Sam the Superhero and His Super Life (Kathryn F. Pearson & James T. Pearson)

Hello, friends! Our book today is Sam the Superhero and His Super Life, written by Kathryn F. Pearson and James T. Pearson, illus. by Lauren Jezierski, a look at the experience of a nuero-atypical child.

Sam is a happy, healthy boy who lives with his loving grandparents, Grandpa Dan and Grandma Lucy. In many ways, Sam is just like any other kid – he loves to learn, read, and play – but in others, Sam is different. He can feel overwhelmed that noises and bright lights, can be confused by social interactions with his classmates, and has trouble controlling his motor skills when holding a marker or hugging friends. These differences often make Sam feel angry, sad, or hurt, and when Sam is excluded by his peers for being different, these “big feelings” get even worse. After one such incident, Sam decides that he will never try to make friends again, and tells his Grandpa as much. Yet Grandpa Dan knows that Sam is much stronger and braver than even he knows – in fact, he’s a superhero, and it’s time he learned his origin story…

Earnest and sweet, if slightly uneven, this indie title looks at the challenges that children with developmental disabilities can face as they grow (Sam’s delays are broadly nuero-atypical, though his diagnosis is never explicitly stated; context within the story and backmatter suggest NAS and ASD). This core theme is well-explored, as is the affirming lesson that the things that make us “different” are often the same things that make us strong and special. Sam is an endearing and relatable character for readers of all abilities, assisted greatly by the simple yet tender pencil illustrations. As with many indies, there are some rougher edges: the text can be a little redundant, the pacing uneven, and the poor formatting of the dialogue makes reading it – especially aloud – a challenge. And while JJ was a bit wiggly through much of the text, she enjoyed the expressive illustrations and Sam’s interactions with his comfort toy, Hercules. So while rough around the edges, the charms of this title are definitely worth a look. Baby Bookworm approved!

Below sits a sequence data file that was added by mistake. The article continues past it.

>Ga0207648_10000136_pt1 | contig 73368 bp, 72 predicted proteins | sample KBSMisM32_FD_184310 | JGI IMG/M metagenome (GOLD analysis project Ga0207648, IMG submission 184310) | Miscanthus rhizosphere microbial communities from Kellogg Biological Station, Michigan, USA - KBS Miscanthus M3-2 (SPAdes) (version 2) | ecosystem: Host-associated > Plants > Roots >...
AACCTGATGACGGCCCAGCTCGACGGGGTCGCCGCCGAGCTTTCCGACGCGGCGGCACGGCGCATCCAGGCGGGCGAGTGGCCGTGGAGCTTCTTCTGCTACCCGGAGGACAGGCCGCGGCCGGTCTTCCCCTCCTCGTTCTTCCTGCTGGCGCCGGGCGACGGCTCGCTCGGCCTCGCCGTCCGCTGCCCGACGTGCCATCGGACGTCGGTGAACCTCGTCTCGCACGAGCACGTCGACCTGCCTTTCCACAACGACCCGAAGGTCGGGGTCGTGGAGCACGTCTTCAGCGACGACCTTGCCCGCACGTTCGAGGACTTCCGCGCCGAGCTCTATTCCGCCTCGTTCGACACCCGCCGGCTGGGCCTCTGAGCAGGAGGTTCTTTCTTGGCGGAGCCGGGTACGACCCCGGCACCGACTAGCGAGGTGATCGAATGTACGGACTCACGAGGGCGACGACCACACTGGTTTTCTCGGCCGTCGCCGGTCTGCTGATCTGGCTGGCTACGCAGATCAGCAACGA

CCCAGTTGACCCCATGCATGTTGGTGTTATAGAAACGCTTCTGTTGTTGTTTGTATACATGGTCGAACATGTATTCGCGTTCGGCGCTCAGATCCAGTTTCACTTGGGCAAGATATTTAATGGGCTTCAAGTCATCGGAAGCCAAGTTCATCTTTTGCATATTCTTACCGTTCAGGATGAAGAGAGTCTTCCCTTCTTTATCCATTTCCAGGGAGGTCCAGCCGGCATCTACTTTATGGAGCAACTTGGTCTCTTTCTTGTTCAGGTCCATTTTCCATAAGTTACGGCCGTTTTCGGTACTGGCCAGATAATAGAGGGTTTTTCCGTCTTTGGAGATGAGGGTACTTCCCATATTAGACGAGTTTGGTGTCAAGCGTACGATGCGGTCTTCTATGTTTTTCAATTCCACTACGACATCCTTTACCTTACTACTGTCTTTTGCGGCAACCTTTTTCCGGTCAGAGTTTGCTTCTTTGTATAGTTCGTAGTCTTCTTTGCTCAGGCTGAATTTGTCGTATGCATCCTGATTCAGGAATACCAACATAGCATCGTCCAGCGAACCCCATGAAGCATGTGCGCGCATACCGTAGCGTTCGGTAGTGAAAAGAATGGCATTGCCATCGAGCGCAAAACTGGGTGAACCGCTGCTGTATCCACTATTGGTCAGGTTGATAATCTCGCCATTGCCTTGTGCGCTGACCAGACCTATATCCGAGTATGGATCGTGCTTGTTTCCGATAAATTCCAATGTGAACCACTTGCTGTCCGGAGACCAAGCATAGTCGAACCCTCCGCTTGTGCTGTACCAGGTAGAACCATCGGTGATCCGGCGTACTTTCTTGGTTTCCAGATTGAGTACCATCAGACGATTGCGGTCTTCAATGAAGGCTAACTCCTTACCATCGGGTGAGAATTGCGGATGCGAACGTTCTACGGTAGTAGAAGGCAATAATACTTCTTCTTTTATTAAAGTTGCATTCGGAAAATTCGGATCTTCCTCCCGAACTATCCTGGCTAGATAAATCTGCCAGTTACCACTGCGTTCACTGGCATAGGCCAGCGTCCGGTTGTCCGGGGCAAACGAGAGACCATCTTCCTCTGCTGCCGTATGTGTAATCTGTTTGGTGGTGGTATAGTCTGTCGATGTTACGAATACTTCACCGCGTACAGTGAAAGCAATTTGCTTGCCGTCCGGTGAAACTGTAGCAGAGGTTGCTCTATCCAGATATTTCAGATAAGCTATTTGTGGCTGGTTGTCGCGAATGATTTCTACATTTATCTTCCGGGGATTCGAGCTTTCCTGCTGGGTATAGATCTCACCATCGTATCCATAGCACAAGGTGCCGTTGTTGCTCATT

(A copy of this book was provided to The Baby Bookworm by a representative of the author in exchange for an honest review.)

I Will Dance (Nancy Bo Flood)

Hello, friends! Our book today is the stunning I Will Dance, written by Nancy Bo Flood and illustrated by Julianna Swaney, an inspiring tale of a young girl’s love of dance.

When Eva was born, she could barely breathe; the doctors said she would not survive more than a few minutes. Yet Eva defied the odds and, ten years of minutes later, she has one dream: to dance. Confined to a motorized wheelchair with very limited mobility, her moms and teachers encourage her to “imagine” or “pretend” that she is dancing, but this simply isn’t enough. Eva wishes she could swirl, glide, leap, and twirl like dancers do, and she will not give up this dream. Yet when one of her moms finds an audition notice for dancers of “all abilities, all ages”, Eva is nervous: what if the others laugh at her, or stare, or tell her she doesn’t belong? Eva must face her fears, but she may find that the ability to dance was actually hers all along.

Incredible. This beautifully inclusive and affirming tale, based on a real-life Eva and the Young Dance Company, uses a singular balance of lyrical text and soft, graceful illustrations to tell a powerful story. Eva’s dance company features children of all sizes, genders, and abilities – other dancers use crutches, walkers, prosthetics, and so on – who work together to rehearse and choreograph a dance that features each person’s unique abilities, culminating in a breathtakingly-illustrated performance sequence. It’s a rare story about disability from the perspective of a physically-disabled person, voiced in a way that invites readers of all abilities to identify and empathize with Eva, sharing both her frustrations and eventual triumph. This one is a little longer than other picture books, but JJ was rapt throughout; she was particularly taken with the visual theme of movement expressed as winding, sweeping lines, and enjoyed tracing them across the pages. This one is simply a must-read; Baby Bookworm approved!

(Note: A copy of this book was provided to The Baby Bookworm by the publisher in exchange for an honest review.)